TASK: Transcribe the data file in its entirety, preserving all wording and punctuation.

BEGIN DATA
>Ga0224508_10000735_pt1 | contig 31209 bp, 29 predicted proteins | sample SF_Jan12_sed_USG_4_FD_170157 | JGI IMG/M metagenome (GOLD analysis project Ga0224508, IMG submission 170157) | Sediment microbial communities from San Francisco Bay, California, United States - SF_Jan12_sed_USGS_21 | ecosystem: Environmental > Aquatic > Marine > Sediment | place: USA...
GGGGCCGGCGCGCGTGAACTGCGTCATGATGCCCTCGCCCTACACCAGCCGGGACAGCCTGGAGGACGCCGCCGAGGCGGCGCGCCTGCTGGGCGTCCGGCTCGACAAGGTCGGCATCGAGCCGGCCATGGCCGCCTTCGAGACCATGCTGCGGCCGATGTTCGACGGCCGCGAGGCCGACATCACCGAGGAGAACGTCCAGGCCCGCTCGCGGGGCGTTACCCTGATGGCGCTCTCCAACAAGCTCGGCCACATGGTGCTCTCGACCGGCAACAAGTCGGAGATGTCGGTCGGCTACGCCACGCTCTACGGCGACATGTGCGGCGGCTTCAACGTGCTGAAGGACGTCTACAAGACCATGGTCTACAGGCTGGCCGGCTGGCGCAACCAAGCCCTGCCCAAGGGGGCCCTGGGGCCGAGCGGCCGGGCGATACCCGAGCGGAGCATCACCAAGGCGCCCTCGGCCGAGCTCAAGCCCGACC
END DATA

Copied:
>Ga0224508_10000735_pt1 | contig 31209 bp, 29 predicted proteins | sample SF_Jan12_sed_USG_4_FD_170157 | JGI IMG/M metagenome (GOLD analysis project Ga0224508, IMG submission 170157) | Sediment microbial communities from San Francisco Bay, California, United States - SF_Jan12_sed_USGS_21 | ecosystem: Environmental > Aquatic > Marine > Sediment | place: USA...
GGGGCCGGCGCGCGTGAACTGCGTCATGATGCCCTCGCCCTACACCAGCCGGGACAGCCTGGAGGACGCCGCCGAGGCGGCGCGCCTGCTGGGCGTCCGGCTCGACAAGGTCGGCATCGAGCCGGCCATGGCCGCCTTCGAGACCATGCTGCGGCCGATGTTCGACGGCCGCGAGGCCGACATCACCGAGGAGAACGTCCAGGCCCGCTCGCGGGGCGTTACCCTGATGGCGCTCTCCAACAAGCTCGGCCACATGGTGCTCTCGACCGGCAACAAGTCGGAGATGTCGGTCGGCTACGCCACGCTCTACGGCGACATGTGCGGCGGCTTCAACGTGCTGAAGGACGTCTACAAGACCATGGTCTACAGGCTGGCCGGCTGGCGCAACCAAGCCCTGCCCAAGGGGGCCCTGGGGCCGAGCGGCCGGGCGATACCCGAGCGGAGCATCACCAAGGCGCCCTCGGCCGAGCTCAAGCCCGACC